GlobalSign Blog

06 Apr 2015

Microsoft announces updates to SHA-1 deprecation policy for Code Signing

Microsoft has recently announced two major updates regarding their SHA-1 deprecation policy for Code Signing Certificates. The first pertains to an update for supporting SHA-2 Code Signing by Windows 7 and Windows Server 2008 R2 and the second update allows Certificate Authorities to continue issuing SHA-1 Code Signing Certificates after January 1st, 2016 to support platforms that don't support SHA-2 yet.

Microsoft announces updates to SHA-1 deprecation policy for Code Signing

A Windows update for Windows 7 and Windows Server 2008 R2 was re-instated to support SHA-2 Code Signing Certificates on March 10th, 2015. Microsoft previously released a similar update on October 14th, 2014, but after issues were detected the update was removed from the Microsoft Download Center. The new update enables Windows 7 and Windows Server 2008 R2 to verify SHA-2 Code Signing Certificates and accept SHA-2 Code Signed Drivers. Windows Vista, Windows Server 2008 and earlier platforms are outside the scope of this update and still cannot support SHA-2 Code Signed Kernel Drivers.

Continuance of SHA-1 Code Signing Certificates issuance

In order to provide Code Signed Drivers which can be verified and accepted by Windows Vista, Windows Server 2008 and earlier platforms, CAs are allowed to continue issuing SHA-1 Code Signing Certificates after January 1 st , 2016. However, SHA-1 Code Signing Certificates should be used for targeting at these earlier platforms only due to the fact that SHA-1 is no longer considered to be secure and is  susceptible to attacks. Windows 7 and later platforms will stop accepting SHA-1 Code Signing Certificates after January 1 st , 2016. Software developers may need to use both SHA-1 and SHA-2 certificates depending on the target platforms.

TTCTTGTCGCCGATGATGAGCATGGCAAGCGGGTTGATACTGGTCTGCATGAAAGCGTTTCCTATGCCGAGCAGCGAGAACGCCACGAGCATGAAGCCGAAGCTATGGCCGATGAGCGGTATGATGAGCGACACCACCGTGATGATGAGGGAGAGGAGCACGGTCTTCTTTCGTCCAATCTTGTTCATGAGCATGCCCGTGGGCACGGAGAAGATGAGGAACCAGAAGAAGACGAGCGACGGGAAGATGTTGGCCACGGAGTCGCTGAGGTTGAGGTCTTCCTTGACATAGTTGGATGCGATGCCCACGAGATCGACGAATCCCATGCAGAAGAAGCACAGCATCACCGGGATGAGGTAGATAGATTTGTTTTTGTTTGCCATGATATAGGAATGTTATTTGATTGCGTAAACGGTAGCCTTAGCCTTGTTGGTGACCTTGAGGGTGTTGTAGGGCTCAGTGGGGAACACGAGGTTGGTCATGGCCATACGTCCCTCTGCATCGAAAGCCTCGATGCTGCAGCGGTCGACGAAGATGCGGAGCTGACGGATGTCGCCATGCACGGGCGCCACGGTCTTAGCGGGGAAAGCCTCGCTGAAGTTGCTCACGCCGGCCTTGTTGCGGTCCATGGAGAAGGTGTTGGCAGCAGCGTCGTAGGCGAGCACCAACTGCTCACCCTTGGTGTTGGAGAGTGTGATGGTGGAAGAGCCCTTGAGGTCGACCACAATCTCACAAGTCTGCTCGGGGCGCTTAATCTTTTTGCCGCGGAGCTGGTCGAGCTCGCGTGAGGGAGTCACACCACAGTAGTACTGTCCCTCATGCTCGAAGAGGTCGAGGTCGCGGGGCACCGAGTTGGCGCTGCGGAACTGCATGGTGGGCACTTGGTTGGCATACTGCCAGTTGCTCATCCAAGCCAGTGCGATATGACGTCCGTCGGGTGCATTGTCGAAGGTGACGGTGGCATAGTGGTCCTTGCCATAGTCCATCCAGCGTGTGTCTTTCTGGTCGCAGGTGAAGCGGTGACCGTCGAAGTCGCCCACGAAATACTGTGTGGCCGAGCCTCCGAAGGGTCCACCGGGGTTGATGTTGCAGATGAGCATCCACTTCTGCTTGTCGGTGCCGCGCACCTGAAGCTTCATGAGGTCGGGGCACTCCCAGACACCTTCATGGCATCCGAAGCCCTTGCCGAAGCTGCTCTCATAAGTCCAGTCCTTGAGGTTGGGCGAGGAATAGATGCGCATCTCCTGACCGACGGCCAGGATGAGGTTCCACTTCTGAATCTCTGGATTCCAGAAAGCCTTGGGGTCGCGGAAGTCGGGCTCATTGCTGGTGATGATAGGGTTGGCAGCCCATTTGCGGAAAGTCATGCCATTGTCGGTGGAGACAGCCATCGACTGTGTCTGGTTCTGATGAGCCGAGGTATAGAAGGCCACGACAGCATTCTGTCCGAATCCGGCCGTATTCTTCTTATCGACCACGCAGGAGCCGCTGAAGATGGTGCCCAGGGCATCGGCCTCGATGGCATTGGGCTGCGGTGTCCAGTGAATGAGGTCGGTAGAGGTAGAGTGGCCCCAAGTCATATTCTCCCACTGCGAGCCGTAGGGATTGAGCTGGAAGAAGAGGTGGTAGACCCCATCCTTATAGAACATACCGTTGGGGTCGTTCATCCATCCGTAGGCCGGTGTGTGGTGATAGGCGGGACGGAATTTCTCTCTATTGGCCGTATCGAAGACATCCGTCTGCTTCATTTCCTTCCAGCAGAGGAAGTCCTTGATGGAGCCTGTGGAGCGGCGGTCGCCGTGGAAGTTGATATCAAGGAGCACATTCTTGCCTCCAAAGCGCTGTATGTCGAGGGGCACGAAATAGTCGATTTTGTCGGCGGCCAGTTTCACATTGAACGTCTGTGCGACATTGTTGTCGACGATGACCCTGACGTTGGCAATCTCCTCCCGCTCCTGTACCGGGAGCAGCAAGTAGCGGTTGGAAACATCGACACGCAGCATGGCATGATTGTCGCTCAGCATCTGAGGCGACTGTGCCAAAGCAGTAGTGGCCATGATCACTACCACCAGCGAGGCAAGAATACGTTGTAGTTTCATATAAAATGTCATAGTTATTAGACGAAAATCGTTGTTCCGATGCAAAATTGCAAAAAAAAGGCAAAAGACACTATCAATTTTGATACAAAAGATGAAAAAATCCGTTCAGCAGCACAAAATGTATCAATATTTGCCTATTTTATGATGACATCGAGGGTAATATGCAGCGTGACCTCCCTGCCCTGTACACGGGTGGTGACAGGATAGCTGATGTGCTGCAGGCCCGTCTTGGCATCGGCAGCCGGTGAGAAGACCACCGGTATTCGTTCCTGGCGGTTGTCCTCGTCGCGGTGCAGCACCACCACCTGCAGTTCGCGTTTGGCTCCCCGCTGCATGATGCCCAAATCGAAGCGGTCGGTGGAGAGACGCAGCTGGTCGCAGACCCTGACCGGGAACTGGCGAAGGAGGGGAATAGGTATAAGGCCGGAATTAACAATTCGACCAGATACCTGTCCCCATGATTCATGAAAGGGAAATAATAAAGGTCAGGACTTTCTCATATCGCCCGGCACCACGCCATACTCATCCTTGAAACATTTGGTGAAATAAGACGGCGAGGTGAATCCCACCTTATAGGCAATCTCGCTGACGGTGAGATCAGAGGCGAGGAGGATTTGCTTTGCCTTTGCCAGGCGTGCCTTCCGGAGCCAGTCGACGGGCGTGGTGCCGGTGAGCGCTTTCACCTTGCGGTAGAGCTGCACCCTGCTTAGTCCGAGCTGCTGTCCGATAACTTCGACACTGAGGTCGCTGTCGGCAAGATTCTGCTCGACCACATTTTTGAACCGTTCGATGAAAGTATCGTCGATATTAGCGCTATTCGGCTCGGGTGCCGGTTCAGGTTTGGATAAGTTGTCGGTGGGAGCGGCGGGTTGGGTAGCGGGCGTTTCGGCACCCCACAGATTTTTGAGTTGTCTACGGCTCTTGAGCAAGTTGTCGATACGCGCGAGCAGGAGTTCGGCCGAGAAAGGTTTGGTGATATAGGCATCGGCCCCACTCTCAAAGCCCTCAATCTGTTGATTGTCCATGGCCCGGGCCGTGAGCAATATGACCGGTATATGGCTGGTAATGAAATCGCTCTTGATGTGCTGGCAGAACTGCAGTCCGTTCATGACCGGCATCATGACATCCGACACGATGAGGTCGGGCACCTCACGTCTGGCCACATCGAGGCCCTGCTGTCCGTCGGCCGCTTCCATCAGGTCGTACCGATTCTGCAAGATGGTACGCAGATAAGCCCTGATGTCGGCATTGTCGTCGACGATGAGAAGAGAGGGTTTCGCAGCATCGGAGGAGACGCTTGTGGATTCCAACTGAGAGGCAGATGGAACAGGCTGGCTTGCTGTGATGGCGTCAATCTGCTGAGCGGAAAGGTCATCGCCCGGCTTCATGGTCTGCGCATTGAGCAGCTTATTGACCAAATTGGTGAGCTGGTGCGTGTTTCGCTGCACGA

Code Signed Kernel Driver Acceptance

Before
January 1st, 2016

On or after
January 1st, 2016

SHA-1

SHA-2

SHA-1

SHA-2

Windows XP SP3

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X

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X

Windows Vista

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X

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X

Windows 7

icon-checkmark-1.png icon-checkmark-1.png

X

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Windows 8

icon-checkmark-1.png icon-checkmark-1.png

X

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Windows Server 2008

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X

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X

Windows Server 2008 R2

icon-checkmark-1.png icon-checkmark-1.png

X

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Windows Server 2012

icon-checkmark-1.png icon-checkmark-1.png

X

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How to handle SHA-1 Code Signed software generated before January 1st, 2016

Windows 7 and later platforms will stop accepting SHA-1 Code Signed software without timestamps on January 1 st , 2016. Software that includes a timestamp before January 1 st , 2016 will be accepted until January 14 th , 2020, when Windows Server 2008 extended support ends.

GlobalSign to provide SHA-1 Certificates with SHA-2 Certificates at no additional cost

In compliance with the SHA-1 deprecation policy update, GlobalSign will continue issuing SHA-1 Code Signing Certificates after January 1 st , 2016. During this period, GlobalSign will be offering a SHA-1 Code Signing Certificate free of charge with the purchase of a SHA-2 Code Signing Certificate. GlobalSign strongly recommends that all customers purchase and use SHA-2 Certificates wherever possible but hopes to aid those developers who use platforms not yet supported by SHA-2 Certificates.

To take advantage of this offer, please contact GlobalSign before purchasing a certificate. Learn more about Code Signing from GlobalSign!

References:
https://technet.microsoft.com/en-us/library/security/3033929.aspx
http://blogs.technet.com/b/pki/archive/2013/11/12/sha1-deprecation-policy.aspx


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